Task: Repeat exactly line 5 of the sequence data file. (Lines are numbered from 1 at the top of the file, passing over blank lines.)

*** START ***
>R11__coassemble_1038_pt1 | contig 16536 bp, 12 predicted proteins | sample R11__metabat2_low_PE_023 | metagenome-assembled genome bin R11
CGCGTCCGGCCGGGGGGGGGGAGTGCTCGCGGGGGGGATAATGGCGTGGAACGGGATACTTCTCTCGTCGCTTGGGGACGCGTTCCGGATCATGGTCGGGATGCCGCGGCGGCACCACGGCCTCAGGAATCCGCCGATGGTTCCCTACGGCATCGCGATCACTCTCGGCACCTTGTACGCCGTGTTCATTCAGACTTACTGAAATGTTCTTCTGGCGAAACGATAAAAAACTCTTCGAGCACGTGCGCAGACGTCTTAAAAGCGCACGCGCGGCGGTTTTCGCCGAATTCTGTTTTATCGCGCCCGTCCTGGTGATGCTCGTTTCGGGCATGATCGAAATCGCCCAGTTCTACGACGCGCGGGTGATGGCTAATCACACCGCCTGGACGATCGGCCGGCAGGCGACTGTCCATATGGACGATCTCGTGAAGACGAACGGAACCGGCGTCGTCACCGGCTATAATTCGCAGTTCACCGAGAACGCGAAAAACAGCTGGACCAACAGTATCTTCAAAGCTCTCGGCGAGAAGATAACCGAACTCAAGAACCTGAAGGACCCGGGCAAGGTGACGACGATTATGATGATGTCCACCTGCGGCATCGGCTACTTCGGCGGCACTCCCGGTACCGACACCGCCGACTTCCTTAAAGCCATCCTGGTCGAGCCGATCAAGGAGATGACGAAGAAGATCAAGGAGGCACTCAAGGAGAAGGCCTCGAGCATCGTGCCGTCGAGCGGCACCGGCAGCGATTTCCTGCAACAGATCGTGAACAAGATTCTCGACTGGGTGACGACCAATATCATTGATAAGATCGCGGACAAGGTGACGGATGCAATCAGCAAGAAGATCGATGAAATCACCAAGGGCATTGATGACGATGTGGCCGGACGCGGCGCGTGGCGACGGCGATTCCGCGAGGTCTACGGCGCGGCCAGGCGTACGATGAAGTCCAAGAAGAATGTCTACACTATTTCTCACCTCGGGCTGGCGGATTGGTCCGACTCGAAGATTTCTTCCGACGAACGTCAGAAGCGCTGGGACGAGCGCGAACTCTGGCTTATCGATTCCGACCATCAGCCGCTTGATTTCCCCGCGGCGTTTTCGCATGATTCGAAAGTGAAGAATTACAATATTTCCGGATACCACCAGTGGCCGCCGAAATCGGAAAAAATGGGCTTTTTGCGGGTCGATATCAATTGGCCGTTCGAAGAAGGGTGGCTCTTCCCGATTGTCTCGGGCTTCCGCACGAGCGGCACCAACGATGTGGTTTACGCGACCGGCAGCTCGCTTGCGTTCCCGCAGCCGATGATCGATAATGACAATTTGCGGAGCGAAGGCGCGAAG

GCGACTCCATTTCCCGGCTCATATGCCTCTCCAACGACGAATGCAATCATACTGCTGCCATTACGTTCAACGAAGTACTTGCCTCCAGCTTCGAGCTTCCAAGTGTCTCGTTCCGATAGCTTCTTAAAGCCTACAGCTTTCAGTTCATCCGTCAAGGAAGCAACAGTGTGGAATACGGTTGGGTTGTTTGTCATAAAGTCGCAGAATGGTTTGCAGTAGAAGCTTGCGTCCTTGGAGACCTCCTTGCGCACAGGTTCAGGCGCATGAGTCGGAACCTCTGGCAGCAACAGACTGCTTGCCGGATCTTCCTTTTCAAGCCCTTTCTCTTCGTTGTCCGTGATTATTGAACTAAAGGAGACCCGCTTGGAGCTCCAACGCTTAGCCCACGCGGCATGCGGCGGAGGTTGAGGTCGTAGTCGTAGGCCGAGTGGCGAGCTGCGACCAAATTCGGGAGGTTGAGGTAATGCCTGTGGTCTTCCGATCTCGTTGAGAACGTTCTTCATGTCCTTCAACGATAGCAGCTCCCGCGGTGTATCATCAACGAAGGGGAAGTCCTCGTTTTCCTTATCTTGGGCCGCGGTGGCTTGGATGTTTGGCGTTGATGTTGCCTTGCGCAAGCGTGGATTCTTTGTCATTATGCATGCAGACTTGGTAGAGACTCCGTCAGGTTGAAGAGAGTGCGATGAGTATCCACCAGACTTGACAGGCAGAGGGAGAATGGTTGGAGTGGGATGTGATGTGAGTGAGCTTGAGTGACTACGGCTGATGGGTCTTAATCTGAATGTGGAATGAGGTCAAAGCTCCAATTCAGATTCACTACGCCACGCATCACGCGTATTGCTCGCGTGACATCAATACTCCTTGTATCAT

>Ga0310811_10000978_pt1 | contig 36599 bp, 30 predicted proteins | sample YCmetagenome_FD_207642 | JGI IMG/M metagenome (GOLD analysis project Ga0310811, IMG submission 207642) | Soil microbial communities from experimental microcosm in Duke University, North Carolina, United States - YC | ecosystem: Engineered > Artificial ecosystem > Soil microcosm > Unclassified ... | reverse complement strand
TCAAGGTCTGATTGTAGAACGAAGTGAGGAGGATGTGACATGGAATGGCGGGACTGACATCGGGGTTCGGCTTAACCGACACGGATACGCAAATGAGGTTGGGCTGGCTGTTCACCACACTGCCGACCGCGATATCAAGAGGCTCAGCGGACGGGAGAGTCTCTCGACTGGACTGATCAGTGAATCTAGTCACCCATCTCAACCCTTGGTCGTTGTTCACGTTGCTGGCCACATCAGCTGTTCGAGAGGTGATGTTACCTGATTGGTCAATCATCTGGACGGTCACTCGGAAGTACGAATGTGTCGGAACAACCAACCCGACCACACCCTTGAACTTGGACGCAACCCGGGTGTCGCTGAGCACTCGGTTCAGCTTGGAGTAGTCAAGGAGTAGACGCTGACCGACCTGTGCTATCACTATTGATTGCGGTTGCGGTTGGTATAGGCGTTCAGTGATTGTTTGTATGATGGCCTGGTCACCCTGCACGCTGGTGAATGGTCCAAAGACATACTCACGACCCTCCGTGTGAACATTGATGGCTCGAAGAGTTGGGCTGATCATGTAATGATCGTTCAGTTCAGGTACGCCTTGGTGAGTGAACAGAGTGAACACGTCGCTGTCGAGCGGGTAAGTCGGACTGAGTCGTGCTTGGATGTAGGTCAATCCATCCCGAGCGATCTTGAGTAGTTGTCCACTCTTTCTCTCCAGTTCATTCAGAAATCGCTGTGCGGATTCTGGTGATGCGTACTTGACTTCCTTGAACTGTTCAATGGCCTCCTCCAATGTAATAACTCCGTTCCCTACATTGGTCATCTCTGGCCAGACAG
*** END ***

TCAAGGTCTGATTGTAGAACGAAGTGAGGAGGATGTGACATGGAATGGCGGGACTGACATCGGGGTTCGGCTTAACCGACACGGATACGCAAATGAGGTTGGGCTGGCTGTTCACCACACTGCCGACCGCGATATCAAGAGGCTCAGCGGACGGGAGAGTCTCTCGACTGGACTGATCAGTGAATCTAGTCACCCATCTCAACCCTTGGTCGTTGTTCACGTTGCTGGCCACATCAGCTGTTCGAGAGGTGATGTTACCTGATTGGTCAATCATCTGGACGGTCACTCGGAAGTACGAATGTGTCGGAACAACCAACCCGACCACACCCTTGAACTTGGACGCAACCCGGGTGTCGCTGAGCACTCGGTTCAGCTTGGAGTAGTCAAGGAGTAGACGCTGACCGACCTGTGCTATCACTATTGATTGCGGTTGCGGTTGGTATAGGCGTTCAGTGATTGTTTGTATGATGGCCTGGTCACCCTGCACGCTGGTGAATGGTCCAAAGACATACTCACGACCCTCCGTGTGAACATTGATGGCTCGAAGAGTTGGGCTGATCATGTAATGATCGTTCAGTTCAGGTACGCCTTGGTGAGTGAACAGAGTGAACACGTCGCTGTCGAGCGGGTAAGTCGGACTGAGTCGTGCTTGGATGTAGGTCAATCCATCCCGAGCGATCTTGAGTAGTTGTCCACTCTTTCTCTCCAGTTCATTCAGAAATCGCTGTGCGGATTCTGGTGATGCGTACTTGACTTCCTTGAACTGTTCAATGGCCTCCTCCAATGTAATAACTCCGTTCCCTACATTGGTCATCTCTGGCCAGACAG